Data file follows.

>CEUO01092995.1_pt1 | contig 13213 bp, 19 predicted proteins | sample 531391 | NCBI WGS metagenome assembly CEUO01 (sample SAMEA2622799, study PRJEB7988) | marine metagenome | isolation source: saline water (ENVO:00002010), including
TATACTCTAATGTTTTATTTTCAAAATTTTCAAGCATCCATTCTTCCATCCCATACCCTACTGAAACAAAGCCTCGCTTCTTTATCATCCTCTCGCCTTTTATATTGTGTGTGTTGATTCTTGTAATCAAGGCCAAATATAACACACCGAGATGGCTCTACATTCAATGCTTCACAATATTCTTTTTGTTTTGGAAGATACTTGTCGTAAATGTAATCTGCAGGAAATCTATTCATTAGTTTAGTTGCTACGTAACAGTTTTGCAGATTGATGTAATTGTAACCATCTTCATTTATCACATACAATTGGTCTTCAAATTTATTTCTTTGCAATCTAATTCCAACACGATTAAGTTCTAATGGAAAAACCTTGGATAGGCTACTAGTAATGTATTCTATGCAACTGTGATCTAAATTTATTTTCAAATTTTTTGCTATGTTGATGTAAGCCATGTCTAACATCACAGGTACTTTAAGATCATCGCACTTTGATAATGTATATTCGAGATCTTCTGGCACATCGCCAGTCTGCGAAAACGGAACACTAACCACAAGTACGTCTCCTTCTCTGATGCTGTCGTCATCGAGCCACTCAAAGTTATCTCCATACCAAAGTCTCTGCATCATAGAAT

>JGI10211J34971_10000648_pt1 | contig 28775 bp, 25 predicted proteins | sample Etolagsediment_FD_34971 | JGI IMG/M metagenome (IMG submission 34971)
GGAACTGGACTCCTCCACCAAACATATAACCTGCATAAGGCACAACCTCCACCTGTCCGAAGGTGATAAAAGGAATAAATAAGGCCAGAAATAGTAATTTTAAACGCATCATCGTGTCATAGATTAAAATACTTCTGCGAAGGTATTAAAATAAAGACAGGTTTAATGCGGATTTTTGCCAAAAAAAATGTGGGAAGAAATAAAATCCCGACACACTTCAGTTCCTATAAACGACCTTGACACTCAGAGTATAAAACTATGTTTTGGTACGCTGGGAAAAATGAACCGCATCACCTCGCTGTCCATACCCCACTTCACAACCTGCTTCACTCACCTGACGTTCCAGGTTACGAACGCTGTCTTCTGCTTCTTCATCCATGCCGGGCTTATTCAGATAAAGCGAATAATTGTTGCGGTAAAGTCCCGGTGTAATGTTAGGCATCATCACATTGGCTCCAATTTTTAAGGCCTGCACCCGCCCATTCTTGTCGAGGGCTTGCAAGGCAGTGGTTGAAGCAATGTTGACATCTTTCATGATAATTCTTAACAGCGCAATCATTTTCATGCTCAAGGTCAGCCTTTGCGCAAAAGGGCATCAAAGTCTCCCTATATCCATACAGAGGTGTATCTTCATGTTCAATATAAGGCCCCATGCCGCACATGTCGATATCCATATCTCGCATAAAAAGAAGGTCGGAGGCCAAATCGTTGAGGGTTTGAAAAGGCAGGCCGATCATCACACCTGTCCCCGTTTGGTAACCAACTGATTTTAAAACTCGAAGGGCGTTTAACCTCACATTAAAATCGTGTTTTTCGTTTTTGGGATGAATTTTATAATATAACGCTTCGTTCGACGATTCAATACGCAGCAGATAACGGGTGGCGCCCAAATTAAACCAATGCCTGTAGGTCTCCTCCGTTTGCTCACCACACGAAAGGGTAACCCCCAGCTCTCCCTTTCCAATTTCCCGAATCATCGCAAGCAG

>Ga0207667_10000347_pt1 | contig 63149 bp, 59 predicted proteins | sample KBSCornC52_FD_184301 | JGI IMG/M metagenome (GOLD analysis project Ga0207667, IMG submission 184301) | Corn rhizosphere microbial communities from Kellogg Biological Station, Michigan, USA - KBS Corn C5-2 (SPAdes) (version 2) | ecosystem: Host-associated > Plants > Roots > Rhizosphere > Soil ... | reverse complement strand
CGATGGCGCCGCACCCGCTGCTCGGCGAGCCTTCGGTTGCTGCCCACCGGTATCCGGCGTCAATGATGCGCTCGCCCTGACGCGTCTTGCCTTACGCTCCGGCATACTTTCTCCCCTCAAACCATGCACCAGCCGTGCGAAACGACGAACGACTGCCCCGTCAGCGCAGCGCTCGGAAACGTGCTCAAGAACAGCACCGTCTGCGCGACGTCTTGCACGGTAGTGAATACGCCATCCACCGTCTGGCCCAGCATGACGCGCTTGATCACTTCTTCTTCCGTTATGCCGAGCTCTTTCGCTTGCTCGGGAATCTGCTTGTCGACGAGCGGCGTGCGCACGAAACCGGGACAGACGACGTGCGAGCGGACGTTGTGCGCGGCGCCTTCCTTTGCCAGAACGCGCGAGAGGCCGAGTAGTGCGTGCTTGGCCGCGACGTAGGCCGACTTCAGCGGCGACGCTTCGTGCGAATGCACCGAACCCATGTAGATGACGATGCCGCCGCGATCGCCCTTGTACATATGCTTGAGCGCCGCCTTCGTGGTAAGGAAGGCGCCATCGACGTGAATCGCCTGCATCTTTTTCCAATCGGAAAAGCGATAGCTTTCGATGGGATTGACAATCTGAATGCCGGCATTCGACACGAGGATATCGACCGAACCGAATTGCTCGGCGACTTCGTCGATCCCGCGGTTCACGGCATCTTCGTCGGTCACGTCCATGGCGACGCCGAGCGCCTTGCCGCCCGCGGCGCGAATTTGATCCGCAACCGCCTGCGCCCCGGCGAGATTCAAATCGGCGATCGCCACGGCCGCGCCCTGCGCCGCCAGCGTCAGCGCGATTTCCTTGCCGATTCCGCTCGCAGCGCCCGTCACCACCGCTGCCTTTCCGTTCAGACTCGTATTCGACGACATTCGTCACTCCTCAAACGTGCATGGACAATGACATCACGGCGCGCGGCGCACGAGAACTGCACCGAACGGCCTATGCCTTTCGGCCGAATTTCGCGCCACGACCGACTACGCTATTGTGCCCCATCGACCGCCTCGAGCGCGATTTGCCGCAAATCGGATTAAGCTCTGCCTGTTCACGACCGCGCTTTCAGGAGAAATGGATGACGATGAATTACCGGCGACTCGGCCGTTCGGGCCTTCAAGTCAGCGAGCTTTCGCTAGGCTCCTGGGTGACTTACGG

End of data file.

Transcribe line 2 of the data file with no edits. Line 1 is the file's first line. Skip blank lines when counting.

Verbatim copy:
TATACTCTAATGTTTTATTTTCAAAATTTTCAAGCATCCATTCTTCCATCCCATACCCTACTGAAACAAAGCCTCGCTTCTTTATCATCCTCTCGCCTTTTATATTGTGTGTGTTGATTCTTGTAATCAAGGCCAAATATAACACACCGAGATGGCTCTACATTCAATGCTTCACAATATTCTTTTTGTTTTGGAAGATACTTGTCGTAAATGTAATCTGCAGGAAATCTATTCATTAGTTTAGTTGCTACGTAACAGTTTTGCAGATTGATGTAATTGTAACCATCTTCATTTATCACATACAATTGGTCTTCAAATTTATTTCTTTGCAATCTAATTCCAACACGATTAAGTTCTAATGGAAAAACCTTGGATAGGCTACTAGTAATGTATTCTATGCAACTGTGATCTAAATTTATTTTCAAATTTTTTGCTATGTTGATGTAAGCCATGTCTAACATCACAGGTACTTTAAGATCATCGCACTTTGATAATGTATATTCGAGATCTTCTGGCACATCGCCAGTCTGCGAAAACGGAACACTAACCACAAGTACGTCTCCTTCTCTGATGCTGTCGTCATCGAGCCACTCAAAGTTATCTCCATACCAAAGTCTCTGCATCATAGAAT